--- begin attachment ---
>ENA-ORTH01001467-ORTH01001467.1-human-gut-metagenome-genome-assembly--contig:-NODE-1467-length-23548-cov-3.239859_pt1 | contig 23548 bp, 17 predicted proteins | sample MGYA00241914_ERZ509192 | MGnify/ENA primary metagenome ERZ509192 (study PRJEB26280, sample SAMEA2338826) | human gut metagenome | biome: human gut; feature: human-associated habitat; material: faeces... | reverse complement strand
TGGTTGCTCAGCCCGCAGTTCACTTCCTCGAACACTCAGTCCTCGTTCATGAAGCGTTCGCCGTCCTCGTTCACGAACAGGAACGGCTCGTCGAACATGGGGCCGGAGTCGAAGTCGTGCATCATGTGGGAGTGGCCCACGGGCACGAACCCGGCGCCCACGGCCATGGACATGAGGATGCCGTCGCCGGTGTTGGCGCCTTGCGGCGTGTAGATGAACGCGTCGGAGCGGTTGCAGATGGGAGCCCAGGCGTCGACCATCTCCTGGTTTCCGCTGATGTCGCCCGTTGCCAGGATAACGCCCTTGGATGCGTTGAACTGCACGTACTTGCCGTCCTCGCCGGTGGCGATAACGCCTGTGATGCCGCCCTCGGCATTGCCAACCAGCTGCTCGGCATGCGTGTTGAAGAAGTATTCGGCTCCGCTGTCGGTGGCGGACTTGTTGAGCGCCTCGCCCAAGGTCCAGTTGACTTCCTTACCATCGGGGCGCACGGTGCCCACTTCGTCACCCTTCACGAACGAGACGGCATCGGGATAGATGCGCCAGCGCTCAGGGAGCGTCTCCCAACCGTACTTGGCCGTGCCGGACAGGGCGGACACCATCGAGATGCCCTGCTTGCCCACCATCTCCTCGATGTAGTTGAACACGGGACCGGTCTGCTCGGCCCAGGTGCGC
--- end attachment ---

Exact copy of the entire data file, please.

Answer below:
>ENA-ORTH01001467-ORTH01001467.1-human-gut-metagenome-genome-assembly--contig:-NODE-1467-length-23548-cov-3.239859_pt1 | contig 23548 bp, 17 predicted proteins | sample MGYA00241914_ERZ509192 | MGnify/ENA primary metagenome ERZ509192 (study PRJEB26280, sample SAMEA2338826) | human gut metagenome | biome: human gut; feature: human-associated habitat; material: faeces... | reverse complement strand
TGGTTGCTCAGCCCGCAGTTCACTTCCTCGAACACTCAGTCCTCGTTCATGAAGCGTTCGCCGTCCTCGTTCACGAACAGGAACGGCTCGTCGAACATGGGGCCGGAGTCGAAGTCGTGCATCATGTGGGAGTGGCCCACGGGCACGAACCCGGCGCCCACGGCCATGGACATGAGGATGCCGTCGCCGGTGTTGGCGCCTTGCGGCGTGTAGATGAACGCGTCGGAGCGGTTGCAGATGGGAGCCCAGGCGTCGACCATCTCCTGGTTTCCGCTGATGTCGCCCGTTGCCAGGATAACGCCCTTGGATGCGTTGAACTGCACGTACTTGCCGTCCTCGCCGGTGGCGATAACGCCTGTGATGCCGCCCTCGGCATTGCCAACCAGCTGCTCGGCATGCGTGTTGAAGAAGTATTCGGCTCCGCTGTCGGTGGCGGACTTGTTGAGCGCCTCGCCCAAGGTCCAGTTGACTTCCTTACCATCGGGGCGCACGGTGCCCACTTCGTCACCCTTCACGAACGAGACGGCATCGGGATAGATGCGCCAGCGCTCAGGGAGCGTCTCCCAACCGTACTTGGCCGTGCCGGACAGGGCGGACACCATCGAGATGCCCTGCTTGCCCACCATCTCCTCGATGTAGTTGAACACGGGACCGGTCTGCTCGGCCCAGGTGCGC